Shanna Micko: Okay.

Laura Birek: More about the fast food aspect of it.

Shanna Micko: Got you.

Laura Birek: But I have been humbled. I am sorry if I ever had any negative judgment on it because it turns out that drive-throughs are a godsend when you have a freaking baby who fights getting in and out of his car seat and you’re hungry and there’s no way you’re going somewhere, taking him back out of the car seat, ordering somewhere and coming back in.

Shanna Micko: Or if they’re asleep. More places need drive-throughs basically.

Laura Birek: This is what I’ve decided too. Everywhere needs drive-throughs. Why are there not more drive-throughs? I used to think like Starbucks drive-throughs, why do you need those? They’re so fast anyway. Now it’s like Starbucks drive-throughs, why are there not more of them?

Shanna Micko: I know. That’s the best.

Laura Birek: Maybe where you live, listener, there’s a lot of Starbucks drive-throughs. Not in the more urban areas of Los Angeles. It’s hard to find them.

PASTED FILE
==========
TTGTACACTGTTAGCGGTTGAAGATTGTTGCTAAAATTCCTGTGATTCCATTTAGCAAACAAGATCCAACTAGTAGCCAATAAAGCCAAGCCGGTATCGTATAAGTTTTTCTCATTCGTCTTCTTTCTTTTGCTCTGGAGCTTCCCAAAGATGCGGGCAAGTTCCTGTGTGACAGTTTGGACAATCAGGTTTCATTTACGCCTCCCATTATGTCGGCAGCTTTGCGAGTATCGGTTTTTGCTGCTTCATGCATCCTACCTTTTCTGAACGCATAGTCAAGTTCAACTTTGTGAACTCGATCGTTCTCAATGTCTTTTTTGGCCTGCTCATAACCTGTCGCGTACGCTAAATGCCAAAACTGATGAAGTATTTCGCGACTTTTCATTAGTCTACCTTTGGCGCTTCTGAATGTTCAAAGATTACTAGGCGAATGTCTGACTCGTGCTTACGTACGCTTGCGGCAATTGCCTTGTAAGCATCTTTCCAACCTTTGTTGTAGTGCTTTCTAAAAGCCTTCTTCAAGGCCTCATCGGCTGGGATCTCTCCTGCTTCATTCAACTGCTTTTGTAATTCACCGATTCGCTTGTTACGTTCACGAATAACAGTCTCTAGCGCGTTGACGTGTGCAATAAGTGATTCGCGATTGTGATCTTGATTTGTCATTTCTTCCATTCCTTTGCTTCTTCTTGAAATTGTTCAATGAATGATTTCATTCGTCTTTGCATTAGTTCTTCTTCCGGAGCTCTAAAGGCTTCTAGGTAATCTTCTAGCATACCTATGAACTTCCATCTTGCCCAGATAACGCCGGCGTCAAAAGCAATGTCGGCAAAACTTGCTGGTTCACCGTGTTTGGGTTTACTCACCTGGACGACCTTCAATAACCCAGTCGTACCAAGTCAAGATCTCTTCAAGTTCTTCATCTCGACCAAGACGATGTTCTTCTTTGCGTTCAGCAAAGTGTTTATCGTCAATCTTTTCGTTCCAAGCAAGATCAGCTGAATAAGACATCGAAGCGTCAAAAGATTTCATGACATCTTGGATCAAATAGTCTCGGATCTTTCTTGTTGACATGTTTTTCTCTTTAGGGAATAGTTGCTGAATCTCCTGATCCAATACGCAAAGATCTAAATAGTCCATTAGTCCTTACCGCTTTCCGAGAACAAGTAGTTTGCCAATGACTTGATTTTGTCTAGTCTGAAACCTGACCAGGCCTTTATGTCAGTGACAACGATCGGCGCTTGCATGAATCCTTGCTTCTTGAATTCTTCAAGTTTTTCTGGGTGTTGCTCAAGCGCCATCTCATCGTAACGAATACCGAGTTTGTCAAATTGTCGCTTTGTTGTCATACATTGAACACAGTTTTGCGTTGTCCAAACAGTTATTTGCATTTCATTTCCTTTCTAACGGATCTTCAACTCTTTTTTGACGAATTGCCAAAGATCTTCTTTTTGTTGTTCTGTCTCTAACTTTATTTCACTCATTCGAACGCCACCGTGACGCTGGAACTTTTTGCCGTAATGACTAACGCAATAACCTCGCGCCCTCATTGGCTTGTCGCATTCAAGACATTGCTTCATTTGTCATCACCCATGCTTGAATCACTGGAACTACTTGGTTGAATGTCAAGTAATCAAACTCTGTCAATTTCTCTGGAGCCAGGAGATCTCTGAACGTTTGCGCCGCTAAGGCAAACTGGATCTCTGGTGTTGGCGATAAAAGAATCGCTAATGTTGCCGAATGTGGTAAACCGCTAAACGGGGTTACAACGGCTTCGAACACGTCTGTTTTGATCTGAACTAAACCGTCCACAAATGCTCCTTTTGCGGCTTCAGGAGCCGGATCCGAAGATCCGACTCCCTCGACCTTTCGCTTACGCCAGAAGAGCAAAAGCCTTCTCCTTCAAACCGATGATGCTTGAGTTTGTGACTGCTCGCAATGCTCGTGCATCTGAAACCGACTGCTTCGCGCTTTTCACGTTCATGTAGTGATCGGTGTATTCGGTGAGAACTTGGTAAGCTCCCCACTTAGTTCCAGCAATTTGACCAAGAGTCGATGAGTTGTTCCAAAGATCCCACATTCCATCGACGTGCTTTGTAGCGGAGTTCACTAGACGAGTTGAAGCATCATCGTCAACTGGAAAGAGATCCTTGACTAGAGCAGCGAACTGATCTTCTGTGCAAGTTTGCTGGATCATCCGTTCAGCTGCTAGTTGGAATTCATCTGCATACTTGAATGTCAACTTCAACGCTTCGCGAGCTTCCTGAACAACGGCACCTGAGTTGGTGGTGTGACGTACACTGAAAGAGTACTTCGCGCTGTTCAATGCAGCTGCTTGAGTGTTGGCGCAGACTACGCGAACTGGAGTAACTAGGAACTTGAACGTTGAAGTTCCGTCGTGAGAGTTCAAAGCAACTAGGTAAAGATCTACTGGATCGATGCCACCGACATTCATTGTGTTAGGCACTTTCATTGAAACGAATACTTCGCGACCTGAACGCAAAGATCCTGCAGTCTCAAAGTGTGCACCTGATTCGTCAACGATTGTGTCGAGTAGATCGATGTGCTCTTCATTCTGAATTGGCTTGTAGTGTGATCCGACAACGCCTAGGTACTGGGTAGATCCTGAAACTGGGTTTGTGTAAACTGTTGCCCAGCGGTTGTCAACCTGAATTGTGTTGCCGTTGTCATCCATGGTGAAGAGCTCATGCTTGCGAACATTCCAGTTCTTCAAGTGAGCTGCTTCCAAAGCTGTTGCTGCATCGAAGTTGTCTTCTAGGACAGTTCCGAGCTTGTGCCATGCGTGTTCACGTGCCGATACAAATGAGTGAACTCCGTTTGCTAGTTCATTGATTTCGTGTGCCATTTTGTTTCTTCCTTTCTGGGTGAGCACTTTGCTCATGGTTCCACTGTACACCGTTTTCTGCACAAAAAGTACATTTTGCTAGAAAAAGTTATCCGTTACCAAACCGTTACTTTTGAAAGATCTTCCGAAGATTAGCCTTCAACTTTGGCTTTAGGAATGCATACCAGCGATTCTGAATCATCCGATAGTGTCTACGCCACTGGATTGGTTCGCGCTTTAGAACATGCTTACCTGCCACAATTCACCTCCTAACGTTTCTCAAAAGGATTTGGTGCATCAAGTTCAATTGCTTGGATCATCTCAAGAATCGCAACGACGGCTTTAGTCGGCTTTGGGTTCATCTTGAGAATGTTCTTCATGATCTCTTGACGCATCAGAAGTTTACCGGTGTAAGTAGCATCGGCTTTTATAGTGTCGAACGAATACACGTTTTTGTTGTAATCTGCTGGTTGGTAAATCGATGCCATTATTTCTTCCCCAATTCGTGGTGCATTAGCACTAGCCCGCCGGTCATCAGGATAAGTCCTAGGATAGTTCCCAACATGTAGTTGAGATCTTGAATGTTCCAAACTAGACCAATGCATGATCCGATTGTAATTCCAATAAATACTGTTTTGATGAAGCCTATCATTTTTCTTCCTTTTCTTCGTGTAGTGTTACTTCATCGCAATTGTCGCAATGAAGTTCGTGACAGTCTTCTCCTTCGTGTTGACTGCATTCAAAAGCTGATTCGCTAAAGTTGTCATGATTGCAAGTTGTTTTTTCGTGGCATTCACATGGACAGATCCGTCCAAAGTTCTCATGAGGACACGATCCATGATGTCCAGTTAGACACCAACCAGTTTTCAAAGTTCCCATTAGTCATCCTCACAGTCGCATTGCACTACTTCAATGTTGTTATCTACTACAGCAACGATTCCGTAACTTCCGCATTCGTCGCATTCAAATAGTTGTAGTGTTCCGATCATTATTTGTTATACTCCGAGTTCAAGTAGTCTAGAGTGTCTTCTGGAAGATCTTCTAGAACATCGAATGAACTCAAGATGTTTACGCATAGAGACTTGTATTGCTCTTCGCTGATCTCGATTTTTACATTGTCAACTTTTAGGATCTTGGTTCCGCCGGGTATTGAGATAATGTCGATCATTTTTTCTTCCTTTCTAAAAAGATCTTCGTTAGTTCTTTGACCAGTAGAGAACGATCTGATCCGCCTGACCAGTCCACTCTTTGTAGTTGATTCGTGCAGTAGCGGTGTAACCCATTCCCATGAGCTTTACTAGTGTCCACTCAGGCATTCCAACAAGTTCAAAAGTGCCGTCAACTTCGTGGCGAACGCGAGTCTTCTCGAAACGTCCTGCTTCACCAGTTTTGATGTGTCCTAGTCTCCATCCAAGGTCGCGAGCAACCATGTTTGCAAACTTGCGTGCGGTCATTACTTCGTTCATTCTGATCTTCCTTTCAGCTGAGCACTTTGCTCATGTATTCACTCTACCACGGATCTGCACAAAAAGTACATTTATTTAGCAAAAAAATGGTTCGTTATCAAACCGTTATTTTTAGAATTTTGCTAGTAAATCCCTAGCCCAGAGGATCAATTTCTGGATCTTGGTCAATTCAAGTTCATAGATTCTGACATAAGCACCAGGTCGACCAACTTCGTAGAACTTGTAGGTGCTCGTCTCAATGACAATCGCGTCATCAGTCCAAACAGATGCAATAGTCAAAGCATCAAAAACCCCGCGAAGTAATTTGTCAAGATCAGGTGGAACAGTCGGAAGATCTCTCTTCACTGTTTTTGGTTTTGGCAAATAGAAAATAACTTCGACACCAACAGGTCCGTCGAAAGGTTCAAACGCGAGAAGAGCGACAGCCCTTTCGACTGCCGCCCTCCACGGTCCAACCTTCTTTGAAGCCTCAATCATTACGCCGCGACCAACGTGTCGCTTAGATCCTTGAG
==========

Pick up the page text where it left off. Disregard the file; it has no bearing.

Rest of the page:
Shanna Micko: Oh, there is one three blocks from my house.

Laura Birek: Damn you.

Shanna Micko: You got to live in the world.

Laura Birek: I know. I live in the pseudo-suburbs, exurbs? I don’t know what you call them. Or are exurbs further out? I don’t know. Anyway, that’s not the point. The point is that I was out and about with the baby. He was indeed napping in the car and I needed to eat. So I went to McDonald’s. There’s a McDonald’s close to us and I have no shame about it. It was delicious and then we got to where we were going, which was Whole Foods because we needed to get some food. The baby woke up and he had a big old poopy diaper. So I opened up the back of my SUV and changed him back there. Fantastic way to change a diaper, I should add. Then I had the dirty diaper and I realized it was a stinky one. I’m not going to lie. It was a real dirty diaper and my first instinct was I’ll throw it in the empty McDonald’s bag and then throw the McDonald’s bag away and then I looked around at all the Lululemon yoga pants and all the people eating their vegan healthy whole foods and I panicked.

Shanna Micko: Oh, no.

Laura Birek: I didn’t do it, Shanna. I thought about taking the dirty diaper out because there’s a lot of moms there. I don’t really understand the etiquette of when it’s okay to just throw a diaper in a public or semi-public trash can. Can you enlighten me? Do you just throw them away wherever? I feel like at a park it’s okay because you’re outdoors and there’s a lot of kids, but do you have the same hang-up?